Bone cancers represent malignancies developing inside the bones. Are differentiated primary cancers of bone, developed from bone cells, secondary cancers of the bones are actually metastases of another cancer in another part of the body.
-Bone cancer may be the result of bone metastases of another cancer
-Secondary bone cancer bone pain and fractures
-The diagnosis of secondary bone cancer
-Treatments depend on the origin of cancer remote
Bone cancer may be the result of bone metastases of another cancer
Secondary bone cancers are actually bone metastases from cancer of another organ, such as a prostate cancer, thyroid, breast, kidney, lung, etc.. In other words, they are localized cancer that eventually spread to invade the bone, destroying it little by little. Cancer can spread to any bone but they generally do not exceed the elbows and knees. This type of bone cancer, Su bone metastases is called a secondary bone cancer. Continue reading “WHAT IS A SECONDARY BONE CANCER? WHEN A CANCER CAUSING ANOTHER CANCER …”
Second cancer in women (after breast cancer) and third in men (after lung cancer and prostate cancer), colorectal cancer is very common. Since 2009, cervical cancer screening is widespread throughout France. The goal: to detect this cancer as soon as possible to increase the effectiveness of treatments. And you, what is your risk of colorectal cancer?
What is your age:
You are under 50 years. (0)
Over 50 years to 74 years. (1)
You are over 74 years. (0)
Colorectal cancer mainly affects people over 50 years. That is why the screening program recommends a test every two years, 50 to 74 years (being a cancer that develops slowly, it does not seem essential to continue screening beyond old age ).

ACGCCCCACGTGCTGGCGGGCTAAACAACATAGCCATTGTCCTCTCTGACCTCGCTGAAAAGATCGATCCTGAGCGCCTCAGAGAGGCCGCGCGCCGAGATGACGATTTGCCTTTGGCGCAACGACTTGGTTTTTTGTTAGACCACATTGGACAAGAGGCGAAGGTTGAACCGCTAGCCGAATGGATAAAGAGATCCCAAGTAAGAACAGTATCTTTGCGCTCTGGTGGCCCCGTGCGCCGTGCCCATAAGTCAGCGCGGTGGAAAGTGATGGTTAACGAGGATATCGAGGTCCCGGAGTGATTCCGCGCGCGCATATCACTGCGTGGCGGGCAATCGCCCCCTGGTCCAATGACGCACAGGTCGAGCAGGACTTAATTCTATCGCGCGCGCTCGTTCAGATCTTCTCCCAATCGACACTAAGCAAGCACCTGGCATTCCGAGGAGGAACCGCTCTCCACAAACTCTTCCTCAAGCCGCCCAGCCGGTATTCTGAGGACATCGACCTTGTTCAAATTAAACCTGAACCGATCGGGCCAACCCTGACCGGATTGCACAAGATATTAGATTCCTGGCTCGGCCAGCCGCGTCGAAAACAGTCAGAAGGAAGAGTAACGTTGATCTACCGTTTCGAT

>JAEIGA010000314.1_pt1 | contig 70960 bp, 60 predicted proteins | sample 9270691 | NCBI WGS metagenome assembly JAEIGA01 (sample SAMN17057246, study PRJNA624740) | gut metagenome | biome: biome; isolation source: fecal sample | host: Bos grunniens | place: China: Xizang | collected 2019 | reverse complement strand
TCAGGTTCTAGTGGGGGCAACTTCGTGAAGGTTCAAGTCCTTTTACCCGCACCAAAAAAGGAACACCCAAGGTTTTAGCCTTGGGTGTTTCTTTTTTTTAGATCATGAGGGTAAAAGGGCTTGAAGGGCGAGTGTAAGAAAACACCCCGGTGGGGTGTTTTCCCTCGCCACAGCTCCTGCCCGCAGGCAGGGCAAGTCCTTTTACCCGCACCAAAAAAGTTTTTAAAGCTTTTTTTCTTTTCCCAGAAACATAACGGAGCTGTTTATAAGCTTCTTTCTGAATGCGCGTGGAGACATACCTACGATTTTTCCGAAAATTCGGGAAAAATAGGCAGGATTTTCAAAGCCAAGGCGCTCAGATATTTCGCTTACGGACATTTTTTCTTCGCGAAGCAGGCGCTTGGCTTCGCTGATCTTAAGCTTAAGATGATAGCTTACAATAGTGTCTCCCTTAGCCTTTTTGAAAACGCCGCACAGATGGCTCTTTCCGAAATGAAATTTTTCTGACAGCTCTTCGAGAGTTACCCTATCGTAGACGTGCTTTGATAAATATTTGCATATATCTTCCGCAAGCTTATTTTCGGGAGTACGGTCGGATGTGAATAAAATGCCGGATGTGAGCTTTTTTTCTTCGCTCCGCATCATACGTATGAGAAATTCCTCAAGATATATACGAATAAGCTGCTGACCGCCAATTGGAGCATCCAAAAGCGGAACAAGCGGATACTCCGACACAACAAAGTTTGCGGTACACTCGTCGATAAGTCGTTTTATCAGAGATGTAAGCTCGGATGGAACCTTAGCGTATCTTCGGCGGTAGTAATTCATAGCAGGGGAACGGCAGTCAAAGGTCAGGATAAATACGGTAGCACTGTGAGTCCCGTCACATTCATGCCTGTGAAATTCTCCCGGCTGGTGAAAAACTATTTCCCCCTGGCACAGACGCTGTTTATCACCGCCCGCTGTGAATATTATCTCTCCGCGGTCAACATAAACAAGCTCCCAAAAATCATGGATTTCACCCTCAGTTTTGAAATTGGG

Do you have a history of colon cancer in your family?
A person. (1)
Several people. (2)
Any family history of colorectal cancer increases the risk of suffering also. Continue reading “WHAT IS YOUR RISK OF COLORECTAL CANCER?”
The screening program for colorectal cancer is for all people aged over 50 years. Diagnosed early, it can be cured in more than 9 out of 10. However, there are cases of inheriting the cancer colorectal requiring special care including a consultation with a geneticist.
1.The high incidence of colorectal cancer
2.Aggravating factors and protective for colorectal cancer
3.Genetic predisposition for colorectal cancer
4.The colorectal cancer screening
When colorectal cancer is detected early, the chances of recovery above 90%. Mass screening using the Hem occult II ®, now organized throughout the country, to identify early colorectal cancer and thus significantly improve the prognosis of the patient. Operation “Blue March” aims to further sensitize the population on this screening too little follow-up since the national participation rate over the period 2009-2010 is 34% (1). Continue reading “COLORECTAL CANCER AND GENETIC PREDISPOSITION”
No mercy for colorectal cancer. This is the third most common cancer and is often fatal. The only weapon we have right now is early detection. This is based on the Hem occult II, which is being extended as part of an organized screening.
1.Colorectal cancer screening: Hem occult II
2.When the test is positive: colonoscopy to look for colorectal cancer
3.Soon a new immunoassay to screen for colorectal cancer
Colorectal cancer screening: Hem occult II
This test is ordered by a physician (within the screening program or not). It occurs quietly at home. Its cost and playback are supported 100% by health insurance as part of organized screening. It is to investigate the presence of bleeding in the stool, which may reflect a colorectal cancer.
The Hemoccult II consists of a guaiac test paper onto which is applied a small piece of freshly emitted saddle. It is then a medical analysis laboratory that will take the reading test by adding a solution alcoholic hydrogen peroxide. If the reaction does not give a blue color, is that the test is negative. And this is what happens in 97 to 98% of cases. A negative Hem occult test means that no bleeding was detected. However, since a cancerous lesion does not cause bleeding all the time, it is imperative to repeat this test regularly, every two years. Continue reading “COLORECTAL CANCER: THE HEMOCCULT II TEST IN PRACTICE”